SPRING 2021 ENG 1141-OL07: Introduction to Creative Writing

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    Saaman Ali
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    The spoken word that I chose to write on is (UN)Learning My Name by Mohamed Hassan. The reason I chose this spoken word is because people struggle with pronouncing my name as well and a line that Mohamed said in his spoken word that hit deep to me was “I spent my life carving vowels out of my throat so my name will be easier to say”. I chose this specific phrase of his because it explains the struggle and tough times he went through trying to explain people what his name was pronounced as. When he says “carving vowels” that’s how you know he really meant his name being pronounced properly instead being called Mohammad he wanted to be called Mohamed Hamid. Another phrase that was really deep in this spoken word was “I still say it the way my first teacher said it, the way she corrected me in front of the classroom until I learned her stumble over my identity to strip away parts of myself…”. I chose this phrase because this explains that not just his name was stolen from him, his whole identity was stolen in the public. He was corrected for his own name, the name that his mother gave him no longer existed. From now on for him it was a white person name Mohammad instead of Mohamed.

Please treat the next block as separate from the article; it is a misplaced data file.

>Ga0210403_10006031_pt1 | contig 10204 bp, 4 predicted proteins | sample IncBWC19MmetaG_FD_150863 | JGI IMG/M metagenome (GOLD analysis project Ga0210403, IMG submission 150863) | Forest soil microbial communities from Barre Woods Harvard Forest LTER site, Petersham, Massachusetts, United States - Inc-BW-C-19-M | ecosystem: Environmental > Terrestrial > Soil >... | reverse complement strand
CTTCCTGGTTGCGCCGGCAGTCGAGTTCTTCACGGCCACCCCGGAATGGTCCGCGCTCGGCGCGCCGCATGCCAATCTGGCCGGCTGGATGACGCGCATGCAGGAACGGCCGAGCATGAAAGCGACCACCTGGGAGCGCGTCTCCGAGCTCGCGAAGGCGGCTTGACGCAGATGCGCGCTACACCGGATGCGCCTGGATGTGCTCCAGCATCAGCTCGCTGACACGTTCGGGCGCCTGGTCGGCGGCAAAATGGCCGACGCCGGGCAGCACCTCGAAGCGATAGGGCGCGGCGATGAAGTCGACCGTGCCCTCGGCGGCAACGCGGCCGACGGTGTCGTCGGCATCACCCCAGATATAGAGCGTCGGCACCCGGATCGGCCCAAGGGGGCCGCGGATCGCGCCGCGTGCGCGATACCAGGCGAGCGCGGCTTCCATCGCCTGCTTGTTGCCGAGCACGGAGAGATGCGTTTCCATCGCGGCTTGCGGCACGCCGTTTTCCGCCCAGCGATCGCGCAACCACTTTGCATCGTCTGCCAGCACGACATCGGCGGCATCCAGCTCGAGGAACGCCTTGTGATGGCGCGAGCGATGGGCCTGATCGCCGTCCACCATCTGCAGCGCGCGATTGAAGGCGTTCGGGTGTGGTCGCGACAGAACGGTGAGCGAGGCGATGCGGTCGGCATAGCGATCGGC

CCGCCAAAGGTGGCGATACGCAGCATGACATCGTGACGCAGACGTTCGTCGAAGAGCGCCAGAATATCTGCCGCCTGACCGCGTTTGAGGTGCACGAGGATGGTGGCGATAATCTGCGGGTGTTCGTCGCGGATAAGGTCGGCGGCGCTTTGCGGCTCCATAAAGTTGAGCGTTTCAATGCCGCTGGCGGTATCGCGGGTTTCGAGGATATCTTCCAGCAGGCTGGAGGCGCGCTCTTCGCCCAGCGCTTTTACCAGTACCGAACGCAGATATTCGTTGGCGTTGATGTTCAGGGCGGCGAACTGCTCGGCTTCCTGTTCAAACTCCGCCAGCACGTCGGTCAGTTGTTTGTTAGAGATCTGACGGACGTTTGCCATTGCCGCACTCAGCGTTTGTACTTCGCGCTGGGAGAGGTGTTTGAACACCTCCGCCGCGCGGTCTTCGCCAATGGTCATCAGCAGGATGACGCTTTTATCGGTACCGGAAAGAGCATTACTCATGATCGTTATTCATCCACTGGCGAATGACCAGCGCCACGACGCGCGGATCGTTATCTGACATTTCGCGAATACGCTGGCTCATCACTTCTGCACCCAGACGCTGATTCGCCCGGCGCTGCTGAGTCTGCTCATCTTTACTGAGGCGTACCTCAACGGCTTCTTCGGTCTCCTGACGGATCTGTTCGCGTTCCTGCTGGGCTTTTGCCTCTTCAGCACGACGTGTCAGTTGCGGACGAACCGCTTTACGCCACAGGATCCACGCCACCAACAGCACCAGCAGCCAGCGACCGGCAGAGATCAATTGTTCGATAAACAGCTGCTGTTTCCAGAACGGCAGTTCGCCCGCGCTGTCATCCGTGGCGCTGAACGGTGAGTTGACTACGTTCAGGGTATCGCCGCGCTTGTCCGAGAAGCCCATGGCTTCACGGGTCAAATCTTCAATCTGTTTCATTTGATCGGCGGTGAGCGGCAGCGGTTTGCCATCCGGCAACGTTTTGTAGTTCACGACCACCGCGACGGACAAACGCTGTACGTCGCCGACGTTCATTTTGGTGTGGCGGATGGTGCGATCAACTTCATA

As a middle-eastern myself my name has been mispronounced my whole school life. My name is Saaman Ali and it is pronounced Saaman Ali, but my teachers and have pronounced it as Saimaan Alee, Saman, Samaan, Saimun etc. So in sophomore year I decided to go by the name of Sam just so my teachers and friends can pronounce my name correctly. I mean how hard can it be even google can pronounce my name correctly, lol. After I decided to go by the name of Sam instead of Saaman people actually started to know that I existed. I was more recognized by the name Sam then the my real name that my parents gave me Saaman. I still question it to this day how can they mispronounce a simple name. I feel a lot of middle eastern names do get mispronounced and we have to go by either nicknames or the white name that’s made of our real names.

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